"You look exactly as I thought you would, Godric," she said smartly. "Please, take a seat and let's eat. Then, you can tell us your stories." So the four of them sat and they ate. And he told them.
He told them of foreign fare and foreign lands, of sleeping undercover for protection and under the stars for pleasure; he told them of meeting children who had dreamed of it all and wise elders who had done it all. But mostly, he told them of builders, of thinkers, of divergents, of creators. And when he paused to eat, they asked questions intently and pressed him for more. He continued until he was finished and exhausted, and when they finally slept it was under the warmth of the soft rays of the morning sun.
Godric awoke the next afternoon to the sound of the castle's front door crashing open. He ran downstairs in a fright, only to be greeted by the King himself, Damascus. Damascus stood tall as Godric approached, his frame strong as an ox but his demeanour lighter than a playful rabbit's. He gripped Godric's hand with both of his, and with a sincere look in his eye, said, "Welcome home." Godric knew that he meant it.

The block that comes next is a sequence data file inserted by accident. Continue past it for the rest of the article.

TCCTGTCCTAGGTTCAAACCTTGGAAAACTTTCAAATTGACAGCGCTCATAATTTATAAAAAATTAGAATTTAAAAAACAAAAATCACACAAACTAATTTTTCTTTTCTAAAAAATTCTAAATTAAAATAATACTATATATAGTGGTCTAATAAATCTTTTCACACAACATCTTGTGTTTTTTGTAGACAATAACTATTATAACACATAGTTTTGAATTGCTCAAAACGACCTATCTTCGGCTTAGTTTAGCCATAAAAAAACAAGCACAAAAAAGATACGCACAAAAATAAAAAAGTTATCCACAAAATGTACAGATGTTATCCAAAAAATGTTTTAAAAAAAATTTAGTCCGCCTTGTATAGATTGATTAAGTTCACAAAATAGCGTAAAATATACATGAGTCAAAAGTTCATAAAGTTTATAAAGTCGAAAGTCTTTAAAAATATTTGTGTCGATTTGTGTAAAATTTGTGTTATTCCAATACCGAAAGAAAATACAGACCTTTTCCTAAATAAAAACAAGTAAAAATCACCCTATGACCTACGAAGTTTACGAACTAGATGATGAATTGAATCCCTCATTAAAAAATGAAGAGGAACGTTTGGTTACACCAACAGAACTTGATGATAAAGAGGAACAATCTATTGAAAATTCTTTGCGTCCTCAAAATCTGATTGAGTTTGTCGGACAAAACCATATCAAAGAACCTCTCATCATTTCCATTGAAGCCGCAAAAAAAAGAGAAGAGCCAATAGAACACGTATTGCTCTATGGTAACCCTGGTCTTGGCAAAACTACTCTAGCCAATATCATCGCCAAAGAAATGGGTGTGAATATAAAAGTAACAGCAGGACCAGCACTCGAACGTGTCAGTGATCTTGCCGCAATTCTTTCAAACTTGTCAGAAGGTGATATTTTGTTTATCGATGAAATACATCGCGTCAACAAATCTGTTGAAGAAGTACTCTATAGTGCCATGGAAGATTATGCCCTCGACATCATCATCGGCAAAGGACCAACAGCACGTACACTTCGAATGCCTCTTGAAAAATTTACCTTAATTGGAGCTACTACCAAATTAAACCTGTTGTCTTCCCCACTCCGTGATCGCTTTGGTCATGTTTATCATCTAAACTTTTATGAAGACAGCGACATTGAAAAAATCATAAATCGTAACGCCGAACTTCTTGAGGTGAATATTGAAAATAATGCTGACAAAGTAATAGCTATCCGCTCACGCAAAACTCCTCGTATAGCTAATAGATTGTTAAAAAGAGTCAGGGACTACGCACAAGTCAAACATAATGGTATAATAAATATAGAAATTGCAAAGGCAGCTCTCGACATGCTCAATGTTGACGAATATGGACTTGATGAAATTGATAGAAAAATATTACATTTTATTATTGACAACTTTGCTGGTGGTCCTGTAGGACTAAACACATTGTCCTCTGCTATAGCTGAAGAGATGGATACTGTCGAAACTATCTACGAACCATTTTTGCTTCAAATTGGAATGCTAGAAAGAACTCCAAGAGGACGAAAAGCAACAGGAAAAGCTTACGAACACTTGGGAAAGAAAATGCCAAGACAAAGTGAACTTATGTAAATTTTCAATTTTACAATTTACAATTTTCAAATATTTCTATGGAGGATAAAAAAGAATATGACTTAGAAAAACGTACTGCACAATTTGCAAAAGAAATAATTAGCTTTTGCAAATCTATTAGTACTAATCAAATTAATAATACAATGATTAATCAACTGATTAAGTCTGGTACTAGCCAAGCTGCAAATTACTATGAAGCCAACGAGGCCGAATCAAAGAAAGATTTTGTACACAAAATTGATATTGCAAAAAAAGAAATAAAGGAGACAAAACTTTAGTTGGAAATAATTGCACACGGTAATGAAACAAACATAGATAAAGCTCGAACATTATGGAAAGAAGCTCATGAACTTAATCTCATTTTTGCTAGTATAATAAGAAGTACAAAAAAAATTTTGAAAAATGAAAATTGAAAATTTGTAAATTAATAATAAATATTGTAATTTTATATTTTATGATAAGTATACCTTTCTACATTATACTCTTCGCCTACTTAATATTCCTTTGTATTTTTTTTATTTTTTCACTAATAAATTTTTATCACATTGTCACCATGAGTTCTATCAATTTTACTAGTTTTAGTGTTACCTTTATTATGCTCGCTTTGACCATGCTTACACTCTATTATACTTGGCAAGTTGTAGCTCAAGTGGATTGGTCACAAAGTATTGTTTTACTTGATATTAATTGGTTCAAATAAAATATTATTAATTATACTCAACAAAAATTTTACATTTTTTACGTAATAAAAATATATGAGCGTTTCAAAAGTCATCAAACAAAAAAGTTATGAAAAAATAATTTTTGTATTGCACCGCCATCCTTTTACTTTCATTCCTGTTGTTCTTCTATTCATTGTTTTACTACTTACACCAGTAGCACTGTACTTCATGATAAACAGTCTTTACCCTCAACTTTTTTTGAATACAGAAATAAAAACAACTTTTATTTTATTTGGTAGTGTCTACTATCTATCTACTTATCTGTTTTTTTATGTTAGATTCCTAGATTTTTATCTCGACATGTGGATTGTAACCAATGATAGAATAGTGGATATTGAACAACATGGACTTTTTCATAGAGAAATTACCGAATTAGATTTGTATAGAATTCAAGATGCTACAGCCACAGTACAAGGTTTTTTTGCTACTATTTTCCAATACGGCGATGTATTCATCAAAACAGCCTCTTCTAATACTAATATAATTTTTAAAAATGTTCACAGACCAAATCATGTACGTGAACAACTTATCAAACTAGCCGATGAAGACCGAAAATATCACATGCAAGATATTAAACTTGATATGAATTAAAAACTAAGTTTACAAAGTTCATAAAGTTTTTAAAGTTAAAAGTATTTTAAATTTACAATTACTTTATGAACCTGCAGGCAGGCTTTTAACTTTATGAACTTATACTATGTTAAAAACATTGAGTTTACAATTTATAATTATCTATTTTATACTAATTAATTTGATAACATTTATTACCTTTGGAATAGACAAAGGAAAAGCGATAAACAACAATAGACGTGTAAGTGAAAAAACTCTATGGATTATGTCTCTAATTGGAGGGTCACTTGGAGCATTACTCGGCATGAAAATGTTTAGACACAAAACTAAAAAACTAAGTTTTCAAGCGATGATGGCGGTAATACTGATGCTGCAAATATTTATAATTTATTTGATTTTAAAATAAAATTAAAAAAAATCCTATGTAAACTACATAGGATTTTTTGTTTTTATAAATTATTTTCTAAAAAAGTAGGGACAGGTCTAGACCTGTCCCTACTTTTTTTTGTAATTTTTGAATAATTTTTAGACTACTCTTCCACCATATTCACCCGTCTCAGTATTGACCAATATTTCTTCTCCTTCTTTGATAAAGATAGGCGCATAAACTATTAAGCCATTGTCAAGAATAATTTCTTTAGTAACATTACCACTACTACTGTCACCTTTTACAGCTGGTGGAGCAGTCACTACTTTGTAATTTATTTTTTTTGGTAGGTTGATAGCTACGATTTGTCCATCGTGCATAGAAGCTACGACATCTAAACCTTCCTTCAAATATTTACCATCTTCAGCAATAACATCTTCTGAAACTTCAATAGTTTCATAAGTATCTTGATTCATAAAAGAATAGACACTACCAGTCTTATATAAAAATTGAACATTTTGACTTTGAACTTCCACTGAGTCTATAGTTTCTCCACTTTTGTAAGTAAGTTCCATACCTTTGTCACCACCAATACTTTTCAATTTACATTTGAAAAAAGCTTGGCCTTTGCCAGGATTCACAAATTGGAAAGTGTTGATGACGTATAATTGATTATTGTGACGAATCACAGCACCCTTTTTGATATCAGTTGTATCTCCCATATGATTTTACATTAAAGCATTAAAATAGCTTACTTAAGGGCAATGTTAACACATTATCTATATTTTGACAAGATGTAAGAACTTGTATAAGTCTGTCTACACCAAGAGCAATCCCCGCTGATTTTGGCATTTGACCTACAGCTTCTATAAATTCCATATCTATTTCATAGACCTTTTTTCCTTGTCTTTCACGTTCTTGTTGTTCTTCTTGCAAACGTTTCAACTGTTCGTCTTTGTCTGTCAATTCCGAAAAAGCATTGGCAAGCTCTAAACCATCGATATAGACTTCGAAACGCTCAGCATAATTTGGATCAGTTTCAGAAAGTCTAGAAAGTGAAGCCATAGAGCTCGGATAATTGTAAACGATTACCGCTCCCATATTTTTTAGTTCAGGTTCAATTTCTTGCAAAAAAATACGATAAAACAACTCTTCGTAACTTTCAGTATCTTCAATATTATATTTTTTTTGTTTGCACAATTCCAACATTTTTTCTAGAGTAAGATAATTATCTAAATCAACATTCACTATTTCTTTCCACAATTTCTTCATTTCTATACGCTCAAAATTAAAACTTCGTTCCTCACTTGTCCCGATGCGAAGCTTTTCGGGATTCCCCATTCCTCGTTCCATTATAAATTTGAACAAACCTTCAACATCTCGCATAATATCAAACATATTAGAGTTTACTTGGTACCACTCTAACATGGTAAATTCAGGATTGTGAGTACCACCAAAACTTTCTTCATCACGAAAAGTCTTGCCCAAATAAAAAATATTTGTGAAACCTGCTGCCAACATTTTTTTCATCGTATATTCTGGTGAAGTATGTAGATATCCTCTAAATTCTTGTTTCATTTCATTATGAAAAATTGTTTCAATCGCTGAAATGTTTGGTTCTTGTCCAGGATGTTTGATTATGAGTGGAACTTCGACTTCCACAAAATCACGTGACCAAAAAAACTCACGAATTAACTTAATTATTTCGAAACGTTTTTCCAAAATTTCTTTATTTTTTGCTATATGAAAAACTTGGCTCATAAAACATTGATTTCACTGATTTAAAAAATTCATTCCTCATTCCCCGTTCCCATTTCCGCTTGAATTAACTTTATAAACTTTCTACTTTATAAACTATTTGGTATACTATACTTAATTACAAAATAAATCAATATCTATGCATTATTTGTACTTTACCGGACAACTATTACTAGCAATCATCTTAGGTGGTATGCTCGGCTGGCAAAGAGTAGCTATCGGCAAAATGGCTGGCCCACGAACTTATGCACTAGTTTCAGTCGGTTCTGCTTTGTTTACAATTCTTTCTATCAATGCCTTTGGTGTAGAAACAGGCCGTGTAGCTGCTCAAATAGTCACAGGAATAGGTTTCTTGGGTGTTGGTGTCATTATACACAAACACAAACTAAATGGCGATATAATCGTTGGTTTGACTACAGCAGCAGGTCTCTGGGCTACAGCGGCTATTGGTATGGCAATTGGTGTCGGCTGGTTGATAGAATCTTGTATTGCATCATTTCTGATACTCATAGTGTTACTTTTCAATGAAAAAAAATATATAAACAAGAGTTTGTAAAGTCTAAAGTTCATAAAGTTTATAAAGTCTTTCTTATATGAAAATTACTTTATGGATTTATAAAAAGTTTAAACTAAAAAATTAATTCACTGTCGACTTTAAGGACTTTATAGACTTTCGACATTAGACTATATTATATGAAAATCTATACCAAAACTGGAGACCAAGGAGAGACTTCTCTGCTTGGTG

The next few days went by in a blur. One evening over dinner, Godric asked Damascus why he spent so little time here in his own kingdom. "My people are strong," he responded effortlessly, "But the neighbouring districts need me more. They don't have the resources we have, and they are under siege. War, disease, and much more plagues them every day. It's my duty to help them."
Godric challenged him. "But everywhere you're going is outside of your boundaries. You have everything you need to live a life of incredible comfort here - why not just do that? Wouldn't you be happy here?"